What was the most rewarding part of your research experience?

    It’s hard to say — I loved so much about the experience. I think my greatest gain, though, was that through the work I did on my honors thesis, I learned that I genuinely love research and feel confident this is what I want to be doing for the rest of my life.

    What surprised you during the research process?

    Everything takes 10 times longer than you anticipate it will. You can have what you consider to be a foolproof plan and then once you get to ironing out the details, you realize there are all these challenges you haven’t accounted for. Then just when you think you’re on top of everything, something new comes up. You have to budget A LOT of time and energy into conducting a research project (totally worth it though!).

    How has participating in research affected your undergraduate experience?

    It has been the highlight of my time at UT. I understand a lot about the nitty gritty of the research process. I feel more confident about my graduate school applications, and I thoroughly enjoyed myself.

    How do you think getting involved in research will be helpful to you in the future?

    I think I will be able to get into a better graduate program than I would have otherwise, and I will be more confident going in. I know now what it’s like to conduct research — I know what I will be getting myself into — and I know that it is what I want to be doing!

    What advice would you give incoming students about getting involved in research?

    Do it! Even if you’re not planning on going to graduate school, it can be a hugely positive experience and you will learn so much! UT is a major research university — your professors are doing cutting-edge work, so pick an area of interest and get involved. If you’re unsure, I’d suggest volunteering in a faculty lab for a couple of semesters and see what you think of it. Doing an honors thesis is a major commitment, so you want to make sure you’re willing to put the effort in. It’s incredibly rewarding though!

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    David Fisher

    Majors: Plan II Honors and Spanish
    Research Topic: Ecotourism for Sustainable Development in Rural Honduras
    Faculty Supervisor: Dr. Rebecca Torres, Department of Geography and the Environment, College of Liberal Arts

    “My research was truly the capstone of my education here at UT. I was able to apply things that I learned in every aspect of my undergraduate education.” — David Fisher

    Briefly describe your research project.

    A field analysis and case study of how ecotourism can be used to carry out the goals of sustainable economic development, indigenous empowerment, and jungle conservation in rural La Moskitia, Honduras.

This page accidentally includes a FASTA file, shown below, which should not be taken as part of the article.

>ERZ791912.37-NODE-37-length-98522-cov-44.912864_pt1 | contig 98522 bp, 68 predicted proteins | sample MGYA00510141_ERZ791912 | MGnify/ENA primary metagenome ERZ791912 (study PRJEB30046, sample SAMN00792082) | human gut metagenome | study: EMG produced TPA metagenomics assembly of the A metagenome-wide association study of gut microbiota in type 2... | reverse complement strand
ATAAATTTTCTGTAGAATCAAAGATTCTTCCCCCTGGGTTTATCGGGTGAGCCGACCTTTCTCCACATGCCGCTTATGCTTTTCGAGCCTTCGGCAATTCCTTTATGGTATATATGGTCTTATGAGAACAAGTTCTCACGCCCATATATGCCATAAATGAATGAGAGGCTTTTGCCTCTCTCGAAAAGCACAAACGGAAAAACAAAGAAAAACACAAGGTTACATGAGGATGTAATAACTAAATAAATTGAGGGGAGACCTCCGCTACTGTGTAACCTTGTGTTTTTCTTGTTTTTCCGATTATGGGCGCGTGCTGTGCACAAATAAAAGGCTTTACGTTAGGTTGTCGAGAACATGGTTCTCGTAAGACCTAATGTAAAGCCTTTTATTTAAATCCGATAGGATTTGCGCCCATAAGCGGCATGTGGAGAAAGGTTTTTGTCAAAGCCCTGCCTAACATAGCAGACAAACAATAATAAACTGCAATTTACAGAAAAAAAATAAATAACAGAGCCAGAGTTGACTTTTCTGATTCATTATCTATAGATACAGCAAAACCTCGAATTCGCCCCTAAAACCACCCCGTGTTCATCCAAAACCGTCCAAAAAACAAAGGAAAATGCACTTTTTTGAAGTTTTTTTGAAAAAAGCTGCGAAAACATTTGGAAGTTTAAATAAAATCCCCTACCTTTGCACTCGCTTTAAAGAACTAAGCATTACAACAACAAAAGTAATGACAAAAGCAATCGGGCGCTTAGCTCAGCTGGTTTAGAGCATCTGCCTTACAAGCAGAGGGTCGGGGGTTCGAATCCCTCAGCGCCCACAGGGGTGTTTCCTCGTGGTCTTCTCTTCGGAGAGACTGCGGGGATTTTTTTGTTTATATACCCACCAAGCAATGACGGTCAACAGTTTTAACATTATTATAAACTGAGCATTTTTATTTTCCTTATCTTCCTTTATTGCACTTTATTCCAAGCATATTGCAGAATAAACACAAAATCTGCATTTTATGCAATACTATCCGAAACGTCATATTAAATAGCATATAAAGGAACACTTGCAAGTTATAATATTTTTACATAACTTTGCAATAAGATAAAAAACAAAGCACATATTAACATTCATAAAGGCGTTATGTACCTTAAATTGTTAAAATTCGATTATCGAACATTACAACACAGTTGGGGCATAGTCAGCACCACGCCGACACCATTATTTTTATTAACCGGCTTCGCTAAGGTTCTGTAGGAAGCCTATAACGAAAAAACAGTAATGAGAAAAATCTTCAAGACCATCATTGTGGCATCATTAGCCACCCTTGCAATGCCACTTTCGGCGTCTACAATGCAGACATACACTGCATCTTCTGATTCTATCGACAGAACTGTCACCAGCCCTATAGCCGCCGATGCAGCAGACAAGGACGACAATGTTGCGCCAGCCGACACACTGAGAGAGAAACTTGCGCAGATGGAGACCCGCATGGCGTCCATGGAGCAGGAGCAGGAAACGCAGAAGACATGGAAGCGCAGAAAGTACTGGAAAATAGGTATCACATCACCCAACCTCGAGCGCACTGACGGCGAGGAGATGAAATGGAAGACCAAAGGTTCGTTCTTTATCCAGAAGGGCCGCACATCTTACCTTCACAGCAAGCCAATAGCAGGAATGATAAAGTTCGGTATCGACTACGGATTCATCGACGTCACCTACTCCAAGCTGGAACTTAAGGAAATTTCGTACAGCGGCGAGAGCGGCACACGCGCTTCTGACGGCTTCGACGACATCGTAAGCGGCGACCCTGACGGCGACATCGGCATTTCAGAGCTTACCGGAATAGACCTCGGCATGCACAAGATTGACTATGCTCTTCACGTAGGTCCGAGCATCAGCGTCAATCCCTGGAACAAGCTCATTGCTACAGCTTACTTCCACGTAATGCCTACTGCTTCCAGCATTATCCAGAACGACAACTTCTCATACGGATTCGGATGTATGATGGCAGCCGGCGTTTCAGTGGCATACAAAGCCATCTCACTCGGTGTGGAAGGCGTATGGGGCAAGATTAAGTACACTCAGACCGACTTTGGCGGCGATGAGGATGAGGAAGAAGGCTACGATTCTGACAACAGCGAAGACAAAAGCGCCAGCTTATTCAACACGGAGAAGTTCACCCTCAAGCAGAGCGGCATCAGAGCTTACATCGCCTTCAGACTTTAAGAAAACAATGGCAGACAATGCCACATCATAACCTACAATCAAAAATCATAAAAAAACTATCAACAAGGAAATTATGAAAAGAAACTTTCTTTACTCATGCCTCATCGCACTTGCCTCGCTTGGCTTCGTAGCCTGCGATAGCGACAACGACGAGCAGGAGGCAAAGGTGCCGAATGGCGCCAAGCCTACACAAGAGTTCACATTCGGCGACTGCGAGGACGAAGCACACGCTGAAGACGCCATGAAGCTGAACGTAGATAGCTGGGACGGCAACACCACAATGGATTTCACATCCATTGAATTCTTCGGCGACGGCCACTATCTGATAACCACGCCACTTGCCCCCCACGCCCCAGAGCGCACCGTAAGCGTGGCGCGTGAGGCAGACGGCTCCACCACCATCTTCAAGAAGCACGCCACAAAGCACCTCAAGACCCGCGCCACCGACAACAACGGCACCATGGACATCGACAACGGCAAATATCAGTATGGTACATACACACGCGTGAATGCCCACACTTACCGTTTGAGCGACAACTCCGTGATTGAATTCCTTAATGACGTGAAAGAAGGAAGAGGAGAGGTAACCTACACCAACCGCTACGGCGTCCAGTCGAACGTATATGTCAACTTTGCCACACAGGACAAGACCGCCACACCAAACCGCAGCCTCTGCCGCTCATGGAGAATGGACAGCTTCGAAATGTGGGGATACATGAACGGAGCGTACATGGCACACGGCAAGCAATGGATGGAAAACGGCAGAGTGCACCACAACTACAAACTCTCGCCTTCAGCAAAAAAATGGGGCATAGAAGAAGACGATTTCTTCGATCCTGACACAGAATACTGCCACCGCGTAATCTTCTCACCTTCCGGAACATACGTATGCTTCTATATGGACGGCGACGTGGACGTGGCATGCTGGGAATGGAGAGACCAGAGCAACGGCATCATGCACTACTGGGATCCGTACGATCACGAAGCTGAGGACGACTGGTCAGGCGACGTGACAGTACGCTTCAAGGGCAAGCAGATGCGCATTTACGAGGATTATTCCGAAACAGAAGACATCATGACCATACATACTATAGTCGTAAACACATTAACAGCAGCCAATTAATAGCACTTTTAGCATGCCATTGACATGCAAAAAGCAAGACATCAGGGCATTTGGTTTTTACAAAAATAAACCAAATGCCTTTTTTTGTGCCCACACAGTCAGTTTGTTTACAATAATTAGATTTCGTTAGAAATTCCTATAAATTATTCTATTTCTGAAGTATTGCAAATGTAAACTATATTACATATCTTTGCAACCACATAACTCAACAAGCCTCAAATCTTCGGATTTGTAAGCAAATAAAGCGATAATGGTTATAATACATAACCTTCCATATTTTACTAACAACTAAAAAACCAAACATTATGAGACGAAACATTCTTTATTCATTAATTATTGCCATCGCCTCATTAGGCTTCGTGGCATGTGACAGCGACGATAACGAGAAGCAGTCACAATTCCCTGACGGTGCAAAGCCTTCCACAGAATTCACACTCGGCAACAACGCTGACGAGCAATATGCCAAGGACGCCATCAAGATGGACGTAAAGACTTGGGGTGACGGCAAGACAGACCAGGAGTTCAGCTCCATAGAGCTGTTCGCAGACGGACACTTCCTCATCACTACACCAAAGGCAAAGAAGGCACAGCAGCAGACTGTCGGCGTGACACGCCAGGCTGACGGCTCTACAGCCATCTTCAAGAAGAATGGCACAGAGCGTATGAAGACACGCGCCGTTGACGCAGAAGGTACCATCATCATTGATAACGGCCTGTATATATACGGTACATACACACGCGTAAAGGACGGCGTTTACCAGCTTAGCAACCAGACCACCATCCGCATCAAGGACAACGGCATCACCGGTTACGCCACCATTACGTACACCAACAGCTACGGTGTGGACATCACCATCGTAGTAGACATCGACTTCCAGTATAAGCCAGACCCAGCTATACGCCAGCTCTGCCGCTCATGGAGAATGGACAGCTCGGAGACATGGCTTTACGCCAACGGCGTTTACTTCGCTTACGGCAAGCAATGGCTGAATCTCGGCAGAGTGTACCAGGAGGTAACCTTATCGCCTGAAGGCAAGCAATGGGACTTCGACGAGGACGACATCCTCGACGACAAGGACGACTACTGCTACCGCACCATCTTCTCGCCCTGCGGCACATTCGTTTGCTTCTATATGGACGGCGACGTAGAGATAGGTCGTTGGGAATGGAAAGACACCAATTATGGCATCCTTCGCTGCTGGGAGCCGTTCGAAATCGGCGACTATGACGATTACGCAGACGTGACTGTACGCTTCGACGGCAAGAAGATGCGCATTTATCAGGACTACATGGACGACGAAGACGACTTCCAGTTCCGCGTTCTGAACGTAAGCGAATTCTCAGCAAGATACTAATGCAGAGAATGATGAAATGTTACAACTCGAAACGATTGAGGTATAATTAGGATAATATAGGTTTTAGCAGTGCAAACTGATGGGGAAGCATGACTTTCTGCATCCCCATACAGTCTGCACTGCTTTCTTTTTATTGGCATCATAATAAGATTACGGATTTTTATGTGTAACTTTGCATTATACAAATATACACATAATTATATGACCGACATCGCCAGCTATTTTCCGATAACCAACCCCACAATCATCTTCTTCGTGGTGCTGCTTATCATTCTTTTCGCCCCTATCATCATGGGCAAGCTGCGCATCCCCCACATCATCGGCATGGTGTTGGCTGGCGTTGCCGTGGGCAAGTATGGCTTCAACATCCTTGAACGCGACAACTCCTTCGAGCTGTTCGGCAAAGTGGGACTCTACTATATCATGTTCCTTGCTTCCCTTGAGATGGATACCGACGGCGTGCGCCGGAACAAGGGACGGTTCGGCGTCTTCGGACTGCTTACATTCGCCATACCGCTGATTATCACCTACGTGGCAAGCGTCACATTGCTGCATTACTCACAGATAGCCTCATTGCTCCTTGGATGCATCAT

What was the most rewarding part of your research experience?

    The most rewarding part of the research was being able to travel to the jungle and meet the indigenous groups I was trying to help. I climbed a mountain and trekked through the jungle to make my interviews and had the experience of a lifetime. Using the material I collected was incredibly satisfying because I really came to love the people and the place the research was about.

    What surprised you during the research process?

    I was astonished at how complicated it is to collect real, usable data using social science methods and apply theory that I had learned about in the classroom. Getting there is half the battle, and you have to overcome all sorts of social and political obstacles to take interviews in a faraway and crime-ridden environment like rural Honduras.

    How has participating in research affected your undergraduate experience?

    My research was truly the capstone of my education here at UT. I was able to apply things that I learned in every aspect of my undergraduate education, from my experience studying abroad to the social science theories I learned in the classroom. It has been an incredible opportunity to apply what I’ve learned to a real-world project that can actually help people.

    How do you think getting involved in research will be helpful to you in the future?

    My research was truly the capstone of my education here at UT. I was able to apply things that I learned in every aspect of my undergraduate education, from my experience studying abroad to the social science theories I learned in the classroom. It has been an incredible opportunity to apply what I’ve learned to a real-world project that can actually help people.